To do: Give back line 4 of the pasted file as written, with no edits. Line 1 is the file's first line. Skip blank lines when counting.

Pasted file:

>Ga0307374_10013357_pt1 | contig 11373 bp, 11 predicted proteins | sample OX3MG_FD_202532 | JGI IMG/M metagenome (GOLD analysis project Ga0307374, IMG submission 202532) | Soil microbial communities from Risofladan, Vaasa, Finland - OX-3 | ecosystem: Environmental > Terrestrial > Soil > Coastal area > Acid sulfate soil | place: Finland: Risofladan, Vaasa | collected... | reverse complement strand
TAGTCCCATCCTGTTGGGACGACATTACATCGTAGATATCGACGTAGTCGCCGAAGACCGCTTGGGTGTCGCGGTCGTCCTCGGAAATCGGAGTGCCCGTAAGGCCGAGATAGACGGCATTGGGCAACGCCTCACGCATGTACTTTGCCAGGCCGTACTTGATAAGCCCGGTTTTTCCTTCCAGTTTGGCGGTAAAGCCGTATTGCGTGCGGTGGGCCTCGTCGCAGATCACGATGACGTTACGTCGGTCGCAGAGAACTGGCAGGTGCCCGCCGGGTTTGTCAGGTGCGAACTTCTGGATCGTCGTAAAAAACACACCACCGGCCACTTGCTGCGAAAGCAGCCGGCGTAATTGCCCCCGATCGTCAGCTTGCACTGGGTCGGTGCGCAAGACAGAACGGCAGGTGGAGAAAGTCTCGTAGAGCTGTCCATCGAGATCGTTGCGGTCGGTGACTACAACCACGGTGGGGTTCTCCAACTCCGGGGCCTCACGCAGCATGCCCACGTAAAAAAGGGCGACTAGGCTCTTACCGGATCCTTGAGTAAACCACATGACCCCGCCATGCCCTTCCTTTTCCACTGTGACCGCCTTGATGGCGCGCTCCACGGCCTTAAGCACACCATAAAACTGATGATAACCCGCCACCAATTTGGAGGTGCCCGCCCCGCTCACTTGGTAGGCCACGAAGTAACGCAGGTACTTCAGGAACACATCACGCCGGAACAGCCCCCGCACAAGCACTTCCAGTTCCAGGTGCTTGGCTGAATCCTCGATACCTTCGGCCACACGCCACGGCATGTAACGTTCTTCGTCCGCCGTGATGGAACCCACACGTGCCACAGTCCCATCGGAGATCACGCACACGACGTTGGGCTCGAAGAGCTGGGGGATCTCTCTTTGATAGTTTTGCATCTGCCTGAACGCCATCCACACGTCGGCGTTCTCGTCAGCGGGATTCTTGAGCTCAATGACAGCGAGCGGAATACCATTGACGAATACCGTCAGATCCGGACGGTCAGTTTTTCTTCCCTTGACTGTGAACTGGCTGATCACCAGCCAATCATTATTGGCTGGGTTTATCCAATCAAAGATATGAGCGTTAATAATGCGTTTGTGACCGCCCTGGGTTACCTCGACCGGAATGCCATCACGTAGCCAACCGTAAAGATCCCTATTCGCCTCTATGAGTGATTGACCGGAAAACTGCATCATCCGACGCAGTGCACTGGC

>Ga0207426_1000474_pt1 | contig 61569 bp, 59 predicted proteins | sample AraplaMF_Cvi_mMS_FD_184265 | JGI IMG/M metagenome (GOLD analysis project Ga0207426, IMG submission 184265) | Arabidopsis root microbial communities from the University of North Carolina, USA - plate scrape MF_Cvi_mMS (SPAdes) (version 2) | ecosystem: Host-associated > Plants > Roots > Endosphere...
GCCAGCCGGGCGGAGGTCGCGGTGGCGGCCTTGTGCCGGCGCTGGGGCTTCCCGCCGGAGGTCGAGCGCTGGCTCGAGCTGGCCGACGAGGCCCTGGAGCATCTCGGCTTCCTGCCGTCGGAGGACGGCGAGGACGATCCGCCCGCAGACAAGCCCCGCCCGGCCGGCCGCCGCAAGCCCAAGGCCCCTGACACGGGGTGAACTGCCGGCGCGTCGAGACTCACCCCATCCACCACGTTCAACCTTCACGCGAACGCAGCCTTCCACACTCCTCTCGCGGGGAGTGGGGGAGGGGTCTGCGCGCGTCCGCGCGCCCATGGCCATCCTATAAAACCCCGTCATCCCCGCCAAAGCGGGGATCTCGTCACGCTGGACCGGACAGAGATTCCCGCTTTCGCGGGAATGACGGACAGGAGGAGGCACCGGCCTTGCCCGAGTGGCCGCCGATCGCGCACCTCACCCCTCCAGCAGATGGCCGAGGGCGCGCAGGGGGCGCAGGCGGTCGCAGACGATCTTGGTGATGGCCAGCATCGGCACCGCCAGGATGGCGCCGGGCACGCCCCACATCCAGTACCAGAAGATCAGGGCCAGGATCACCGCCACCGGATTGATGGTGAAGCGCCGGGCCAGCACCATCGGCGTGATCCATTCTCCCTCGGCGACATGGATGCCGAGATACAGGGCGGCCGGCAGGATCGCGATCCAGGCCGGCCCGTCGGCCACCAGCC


GCCAGCCGGGCGGAGGTCGCGGTGGCGGCCTTGTGCCGGCGCTGGGGCTTCCCGCCGGAGGTCGAGCGCTGGCTCGAGCTGGCCGACGAGGCCCTGGAGCATCTCGGCTTCCTGCCGTCGGAGGACGGCGAGGACGATCCGCCCGCAGACAAGCCCCGCCCGGCCGGCCGCCGCAAGCCCAAGGCCCCTGACACGGGGTGAACTGCCGGCGCGTCGAGACTCACCCCATCCACCACGTTCAACCTTCACGCGAACGCAGCCTTCCACACTCCTCTCGCGGGGAGTGGGGGAGGGGTCTGCGCGCGTCCGCGCGCCCATGGCCATCCTATAAAACCCCGTCATCCCCGCCAAAGCGGGGATCTCGTCACGCTGGACCGGACAGAGATTCCCGCTTTCGCGGGAATGACGGACAGGAGGAGGCACCGGCCTTGCCCGAGTGGCCGCCGATCGCGCACCTCACCCCTCCAGCAGATGGCCGAGGGCGCGCAGGGGGCGCAGGCGGTCGCAGACGATCTTGGTGATGGCCAGCATCGGCACCGCCAGGATGGCGCCGGGCACGCCCCACATCCAGTACCAGAAGATCAGGGCCAGGATCACCGCCACCGGATTGATGGTGAAGCGCCGGGCCAGCACCATCGGCGTGATCCATTCTCCCTCGGCGACATGGATGCCGAGATACAGGGCGGCCGGCAGGATCGCGATCCAGGCCGGCCCGTCGGCCACCAGCC